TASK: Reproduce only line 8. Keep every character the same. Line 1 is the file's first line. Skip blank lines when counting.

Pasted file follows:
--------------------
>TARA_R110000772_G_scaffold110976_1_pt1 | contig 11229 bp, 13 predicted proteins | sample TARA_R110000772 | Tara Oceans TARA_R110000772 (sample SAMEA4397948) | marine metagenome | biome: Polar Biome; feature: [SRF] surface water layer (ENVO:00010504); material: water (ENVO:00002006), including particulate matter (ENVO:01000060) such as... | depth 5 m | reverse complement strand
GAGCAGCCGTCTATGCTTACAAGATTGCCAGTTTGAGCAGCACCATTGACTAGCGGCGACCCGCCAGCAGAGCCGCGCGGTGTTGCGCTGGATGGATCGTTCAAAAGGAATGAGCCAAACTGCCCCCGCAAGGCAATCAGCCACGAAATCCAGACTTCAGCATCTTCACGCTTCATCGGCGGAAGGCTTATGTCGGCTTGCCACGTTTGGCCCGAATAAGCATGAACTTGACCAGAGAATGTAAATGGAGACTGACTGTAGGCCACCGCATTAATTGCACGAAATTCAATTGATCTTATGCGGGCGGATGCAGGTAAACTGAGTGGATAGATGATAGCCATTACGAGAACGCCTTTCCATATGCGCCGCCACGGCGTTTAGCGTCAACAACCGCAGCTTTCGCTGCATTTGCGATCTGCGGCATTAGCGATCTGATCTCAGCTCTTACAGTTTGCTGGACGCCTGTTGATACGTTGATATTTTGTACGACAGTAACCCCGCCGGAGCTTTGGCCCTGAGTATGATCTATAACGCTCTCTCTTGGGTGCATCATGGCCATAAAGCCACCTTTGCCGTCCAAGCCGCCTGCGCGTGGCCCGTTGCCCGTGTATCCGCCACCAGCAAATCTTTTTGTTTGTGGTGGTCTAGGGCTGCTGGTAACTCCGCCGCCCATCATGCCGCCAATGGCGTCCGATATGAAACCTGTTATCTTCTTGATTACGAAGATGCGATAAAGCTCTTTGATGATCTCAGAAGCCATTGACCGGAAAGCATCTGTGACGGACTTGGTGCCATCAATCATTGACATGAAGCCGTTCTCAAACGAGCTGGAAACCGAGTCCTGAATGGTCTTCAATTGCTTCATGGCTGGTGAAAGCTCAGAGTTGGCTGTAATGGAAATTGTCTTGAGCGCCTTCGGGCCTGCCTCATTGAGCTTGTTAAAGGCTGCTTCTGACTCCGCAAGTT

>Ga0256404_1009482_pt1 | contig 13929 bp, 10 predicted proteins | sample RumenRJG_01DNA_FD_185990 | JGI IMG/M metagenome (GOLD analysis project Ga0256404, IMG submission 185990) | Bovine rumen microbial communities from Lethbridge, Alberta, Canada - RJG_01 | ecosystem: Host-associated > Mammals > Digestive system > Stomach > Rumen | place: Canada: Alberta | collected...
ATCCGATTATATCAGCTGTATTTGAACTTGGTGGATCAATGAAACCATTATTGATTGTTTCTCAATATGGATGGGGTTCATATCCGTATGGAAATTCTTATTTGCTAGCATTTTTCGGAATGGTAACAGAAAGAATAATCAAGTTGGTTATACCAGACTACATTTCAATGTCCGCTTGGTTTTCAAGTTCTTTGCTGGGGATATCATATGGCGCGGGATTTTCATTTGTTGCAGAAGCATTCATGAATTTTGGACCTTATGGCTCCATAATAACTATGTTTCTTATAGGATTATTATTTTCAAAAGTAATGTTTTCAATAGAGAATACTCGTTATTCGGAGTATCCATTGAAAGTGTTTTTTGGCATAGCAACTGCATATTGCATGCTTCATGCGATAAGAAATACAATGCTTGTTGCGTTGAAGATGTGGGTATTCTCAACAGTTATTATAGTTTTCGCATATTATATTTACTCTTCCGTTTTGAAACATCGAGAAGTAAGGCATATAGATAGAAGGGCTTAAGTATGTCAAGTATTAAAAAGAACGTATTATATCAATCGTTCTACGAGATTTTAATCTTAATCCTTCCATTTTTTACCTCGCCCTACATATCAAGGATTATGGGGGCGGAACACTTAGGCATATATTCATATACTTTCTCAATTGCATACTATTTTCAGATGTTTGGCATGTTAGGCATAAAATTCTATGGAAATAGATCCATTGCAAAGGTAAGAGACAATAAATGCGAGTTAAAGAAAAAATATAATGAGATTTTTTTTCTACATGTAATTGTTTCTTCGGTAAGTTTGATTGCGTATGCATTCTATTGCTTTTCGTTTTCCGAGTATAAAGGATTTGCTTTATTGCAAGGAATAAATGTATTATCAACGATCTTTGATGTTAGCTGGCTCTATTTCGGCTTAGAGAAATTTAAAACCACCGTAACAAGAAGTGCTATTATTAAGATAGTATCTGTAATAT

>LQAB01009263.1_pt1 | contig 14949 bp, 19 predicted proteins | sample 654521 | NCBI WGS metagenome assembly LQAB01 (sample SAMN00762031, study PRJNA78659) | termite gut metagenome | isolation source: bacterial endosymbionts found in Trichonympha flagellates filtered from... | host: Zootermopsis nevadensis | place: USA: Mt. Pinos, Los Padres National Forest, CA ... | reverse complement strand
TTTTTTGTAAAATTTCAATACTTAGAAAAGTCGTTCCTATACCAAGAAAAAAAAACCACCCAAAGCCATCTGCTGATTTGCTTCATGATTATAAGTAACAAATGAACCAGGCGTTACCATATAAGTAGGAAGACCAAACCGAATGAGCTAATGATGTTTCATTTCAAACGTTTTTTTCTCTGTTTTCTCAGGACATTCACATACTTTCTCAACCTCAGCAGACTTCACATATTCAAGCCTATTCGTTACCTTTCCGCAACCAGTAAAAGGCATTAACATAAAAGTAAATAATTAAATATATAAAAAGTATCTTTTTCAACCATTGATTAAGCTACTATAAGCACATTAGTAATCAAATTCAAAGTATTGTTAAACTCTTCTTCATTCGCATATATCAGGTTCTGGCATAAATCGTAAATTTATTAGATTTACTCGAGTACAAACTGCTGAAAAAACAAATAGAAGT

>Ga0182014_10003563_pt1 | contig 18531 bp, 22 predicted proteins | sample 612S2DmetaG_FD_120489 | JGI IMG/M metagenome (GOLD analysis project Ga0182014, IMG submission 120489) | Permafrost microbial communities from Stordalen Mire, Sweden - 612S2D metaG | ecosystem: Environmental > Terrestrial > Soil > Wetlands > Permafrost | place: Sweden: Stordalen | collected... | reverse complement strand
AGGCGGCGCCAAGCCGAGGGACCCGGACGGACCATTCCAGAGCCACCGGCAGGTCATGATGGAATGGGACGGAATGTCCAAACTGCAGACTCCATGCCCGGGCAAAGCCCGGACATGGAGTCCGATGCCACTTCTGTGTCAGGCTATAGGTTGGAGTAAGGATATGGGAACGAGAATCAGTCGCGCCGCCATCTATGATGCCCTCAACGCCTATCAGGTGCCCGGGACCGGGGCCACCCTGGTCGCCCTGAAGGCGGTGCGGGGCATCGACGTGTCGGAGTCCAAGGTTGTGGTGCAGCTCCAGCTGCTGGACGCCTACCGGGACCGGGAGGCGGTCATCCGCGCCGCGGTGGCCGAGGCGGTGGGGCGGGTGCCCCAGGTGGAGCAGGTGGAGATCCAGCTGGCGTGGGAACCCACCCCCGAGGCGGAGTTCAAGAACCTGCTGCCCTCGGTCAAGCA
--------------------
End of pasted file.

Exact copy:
AGGCGGCGCCAAGCCGAGGGACCCGGACGGACCATTCCAGAGCCACCGGCAGGTCATGATGGAATGGGACGGAATGTCCAAACTGCAGACTCCATGCCCGGGCAAAGCCCGGACATGGAGTCCGATGCCACTTCTGTGTCAGGCTATAGGTTGGAGTAAGGATATGGGAACGAGAATCAGTCGCGCCGCCATCTATGATGCCCTCAACGCCTATCAGGTGCCCGGGACCGGGGCCACCCTGGTCGCCCTGAAGGCGGTGCGGGGCATCGACGTGTCGGAGTCCAAGGTTGTGGTGCAGCTCCAGCTGCTGGACGCCTACCGGGACCGGGAGGCGGTCATCCGCGCCGCGGTGGCCGAGGCGGTGGGGCGGGTGCCCCAGGTGGAGCAGGTGGAGATCCAGCTGGCGTGGGAACCCACCCCCGAGGCGGAGTTCAAGAACCTGCTGCCCTCGGTCAAGCA